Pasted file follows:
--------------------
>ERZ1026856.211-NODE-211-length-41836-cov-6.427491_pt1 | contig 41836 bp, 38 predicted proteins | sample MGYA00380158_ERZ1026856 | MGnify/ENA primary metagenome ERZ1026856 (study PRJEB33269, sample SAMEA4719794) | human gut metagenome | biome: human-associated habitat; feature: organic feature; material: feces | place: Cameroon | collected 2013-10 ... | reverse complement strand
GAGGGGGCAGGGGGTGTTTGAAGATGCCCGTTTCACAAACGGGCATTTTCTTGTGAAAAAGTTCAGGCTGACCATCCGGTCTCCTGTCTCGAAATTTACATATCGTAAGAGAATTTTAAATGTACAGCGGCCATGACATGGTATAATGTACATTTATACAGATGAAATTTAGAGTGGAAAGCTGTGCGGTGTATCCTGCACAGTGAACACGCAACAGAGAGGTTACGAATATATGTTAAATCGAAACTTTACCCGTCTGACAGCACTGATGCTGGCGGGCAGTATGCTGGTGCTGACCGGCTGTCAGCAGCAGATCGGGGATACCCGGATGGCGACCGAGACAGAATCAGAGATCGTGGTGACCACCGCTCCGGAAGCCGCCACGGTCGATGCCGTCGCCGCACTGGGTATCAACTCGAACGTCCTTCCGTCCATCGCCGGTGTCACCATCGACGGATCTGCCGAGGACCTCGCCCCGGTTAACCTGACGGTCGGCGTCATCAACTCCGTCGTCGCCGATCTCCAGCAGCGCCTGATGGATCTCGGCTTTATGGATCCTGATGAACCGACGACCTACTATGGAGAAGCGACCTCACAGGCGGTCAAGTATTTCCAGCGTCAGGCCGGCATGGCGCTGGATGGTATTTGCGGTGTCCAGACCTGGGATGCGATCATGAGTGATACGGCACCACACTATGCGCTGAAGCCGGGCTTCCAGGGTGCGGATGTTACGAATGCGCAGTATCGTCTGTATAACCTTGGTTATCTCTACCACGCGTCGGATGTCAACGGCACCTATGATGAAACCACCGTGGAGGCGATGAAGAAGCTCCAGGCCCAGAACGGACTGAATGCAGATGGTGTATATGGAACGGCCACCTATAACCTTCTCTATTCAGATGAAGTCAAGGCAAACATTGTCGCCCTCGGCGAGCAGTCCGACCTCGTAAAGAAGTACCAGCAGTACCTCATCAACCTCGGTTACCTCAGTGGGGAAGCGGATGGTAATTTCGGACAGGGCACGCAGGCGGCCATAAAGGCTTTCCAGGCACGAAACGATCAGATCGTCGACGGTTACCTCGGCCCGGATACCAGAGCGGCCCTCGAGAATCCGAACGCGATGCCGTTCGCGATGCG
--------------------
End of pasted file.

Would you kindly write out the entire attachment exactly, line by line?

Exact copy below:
>ERZ1026856.211-NODE-211-length-41836-cov-6.427491_pt1 | contig 41836 bp, 38 predicted proteins | sample MGYA00380158_ERZ1026856 | MGnify/ENA primary metagenome ERZ1026856 (study PRJEB33269, sample SAMEA4719794) | human gut metagenome | biome: human-associated habitat; feature: organic feature; material: feces | place: Cameroon | collected 2013-10 ... | reverse complement strand
GAGGGGGCAGGGGGTGTTTGAAGATGCCCGTTTCACAAACGGGCATTTTCTTGTGAAAAAGTTCAGGCTGACCATCCGGTCTCCTGTCTCGAAATTTACATATCGTAAGAGAATTTTAAATGTACAGCGGCCATGACATGGTATAATGTACATTTATACAGATGAAATTTAGAGTGGAAAGCTGTGCGGTGTATCCTGCACAGTGAACACGCAACAGAGAGGTTACGAATATATGTTAAATCGAAACTTTACCCGTCTGACAGCACTGATGCTGGCGGGCAGTATGCTGGTGCTGACCGGCTGTCAGCAGCAGATCGGGGATACCCGGATGGCGACCGAGACAGAATCAGAGATCGTGGTGACCACCGCTCCGGAAGCCGCCACGGTCGATGCCGTCGCCGCACTGGGTATCAACTCGAACGTCCTTCCGTCCATCGCCGGTGTCACCATCGACGGATCTGCCGAGGACCTCGCCCCGGTTAACCTGACGGTCGGCGTCATCAACTCCGTCGTCGCCGATCTCCAGCAGCGCCTGATGGATCTCGGCTTTATGGATCCTGATGAACCGACGACCTACTATGGAGAAGCGACCTCACAGGCGGTCAAGTATTTCCAGCGTCAGGCCGGCATGGCGCTGGATGGTATTTGCGGTGTCCAGACCTGGGATGCGATCATGAGTGATACGGCACCACACTATGCGCTGAAGCCGGGCTTCCAGGGTGCGGATGTTACGAATGCGCAGTATCGTCTGTATAACCTTGGTTATCTCTACCACGCGTCGGATGTCAACGGCACCTATGATGAAACCACCGTGGAGGCGATGAAGAAGCTCCAGGCCCAGAACGGACTGAATGCAGATGGTGTATATGGAACGGCCACCTATAACCTTCTCTATTCAGATGAAGTCAAGGCAAACATTGTCGCCCTCGGCGAGCAGTCCGACCTCGTAAAGAAGTACCAGCAGTACCTCATCAACCTCGGTTACCTCAGTGGGGAAGCGGATGGTAATTTCGGACAGGGCACGCAGGCGGCCATAAAGGCTTTCCAGGCACGAAACGATCAGATCGTCGACGGTTACCTCGGCCCGGATACCAGAGCGGCCCTCGAGAATCCGAACGCGATGCCGTTCGCGATGCG